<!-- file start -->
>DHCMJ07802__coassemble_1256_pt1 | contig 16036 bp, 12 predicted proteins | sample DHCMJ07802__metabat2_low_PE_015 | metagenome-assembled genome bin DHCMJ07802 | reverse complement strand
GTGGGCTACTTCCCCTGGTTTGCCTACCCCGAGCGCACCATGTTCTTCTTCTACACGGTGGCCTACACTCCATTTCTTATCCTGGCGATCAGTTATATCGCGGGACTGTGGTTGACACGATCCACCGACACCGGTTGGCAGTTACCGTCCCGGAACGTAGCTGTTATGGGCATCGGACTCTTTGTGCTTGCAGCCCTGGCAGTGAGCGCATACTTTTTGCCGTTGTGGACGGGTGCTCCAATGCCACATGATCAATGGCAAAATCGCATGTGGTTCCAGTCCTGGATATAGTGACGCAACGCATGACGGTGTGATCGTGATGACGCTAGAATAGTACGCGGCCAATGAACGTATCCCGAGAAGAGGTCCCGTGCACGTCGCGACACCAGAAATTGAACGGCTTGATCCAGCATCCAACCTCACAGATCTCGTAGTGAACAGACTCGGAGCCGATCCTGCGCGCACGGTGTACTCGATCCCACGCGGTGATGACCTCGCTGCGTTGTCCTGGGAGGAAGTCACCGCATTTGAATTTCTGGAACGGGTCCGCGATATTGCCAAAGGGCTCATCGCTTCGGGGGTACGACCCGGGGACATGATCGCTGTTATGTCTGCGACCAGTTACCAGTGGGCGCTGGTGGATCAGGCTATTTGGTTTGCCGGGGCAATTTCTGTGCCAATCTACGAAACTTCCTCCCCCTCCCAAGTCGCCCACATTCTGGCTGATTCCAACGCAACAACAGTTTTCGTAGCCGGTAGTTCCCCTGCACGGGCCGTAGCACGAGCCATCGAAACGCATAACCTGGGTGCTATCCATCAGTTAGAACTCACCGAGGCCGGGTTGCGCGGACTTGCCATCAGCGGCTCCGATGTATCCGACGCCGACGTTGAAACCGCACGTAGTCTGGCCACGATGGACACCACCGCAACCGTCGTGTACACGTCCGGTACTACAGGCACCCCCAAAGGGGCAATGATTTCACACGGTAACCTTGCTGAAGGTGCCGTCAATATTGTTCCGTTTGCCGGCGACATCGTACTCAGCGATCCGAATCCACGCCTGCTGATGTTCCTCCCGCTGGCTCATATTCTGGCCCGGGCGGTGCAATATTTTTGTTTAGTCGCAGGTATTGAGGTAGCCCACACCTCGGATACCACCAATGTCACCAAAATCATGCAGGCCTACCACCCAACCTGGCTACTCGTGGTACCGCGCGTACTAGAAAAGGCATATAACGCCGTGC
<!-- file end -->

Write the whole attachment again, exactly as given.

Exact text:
>DHCMJ07802__coassemble_1256_pt1 | contig 16036 bp, 12 predicted proteins | sample DHCMJ07802__metabat2_low_PE_015 | metagenome-assembled genome bin DHCMJ07802 | reverse complement strand
GTGGGCTACTTCCCCTGGTTTGCCTACCCCGAGCGCACCATGTTCTTCTTCTACACGGTGGCCTACACTCCATTTCTTATCCTGGCGATCAGTTATATCGCGGGACTGTGGTTGACACGATCCACCGACACCGGTTGGCAGTTACCGTCCCGGAACGTAGCTGTTATGGGCATCGGACTCTTTGTGCTTGCAGCCCTGGCAGTGAGCGCATACTTTTTGCCGTTGTGGACGGGTGCTCCAATGCCACATGATCAATGGCAAAATCGCATGTGGTTCCAGTCCTGGATATAGTGACGCAACGCATGACGGTGTGATCGTGATGACGCTAGAATAGTACGCGGCCAATGAACGTATCCCGAGAAGAGGTCCCGTGCACGTCGCGACACCAGAAATTGAACGGCTTGATCCAGCATCCAACCTCACAGATCTCGTAGTGAACAGACTCGGAGCCGATCCTGCGCGCACGGTGTACTCGATCCCACGCGGTGATGACCTCGCTGCGTTGTCCTGGGAGGAAGTCACCGCATTTGAATTTCTGGAACGGGTCCGCGATATTGCCAAAGGGCTCATCGCTTCGGGGGTACGACCCGGGGACATGATCGCTGTTATGTCTGCGACCAGTTACCAGTGGGCGCTGGTGGATCAGGCTATTTGGTTTGCCGGGGCAATTTCTGTGCCAATCTACGAAACTTCCTCCCCCTCCCAAGTCGCCCACATTCTGGCTGATTCCAACGCAACAACAGTTTTCGTAGCCGGTAGTTCCCCTGCACGGGCCGTAGCACGAGCCATCGAAACGCATAACCTGGGTGCTATCCATCAGTTAGAACTCACCGAGGCCGGGTTGCGCGGACTTGCCATCAGCGGCTCCGATGTATCCGACGCCGACGTTGAAACCGCACGTAGTCTGGCCACGATGGACACCACCGCAACCGTCGTGTACACGTCCGGTACTACAGGCACCCCCAAAGGGGCAATGATTTCACACGGTAACCTTGCTGAAGGTGCCGTCAATATTGTTCCGTTTGCCGGCGACATCGTACTCAGCGATCCGAATCCACGCCTGCTGATGTTCCTCCCGCTGGCTCATATTCTGGCCCGGGCGGTGCAATATTTTTGTTTAGTCGCAGGTATTGAGGTAGCCCACACCTCGGATACCACCAATGTCACCAAAATCATGCAGGCCTACCACCCAACCTGGCTACTCGTGGTACCGCGCGTACTAGAAAAGGCATATAACGCCGTGC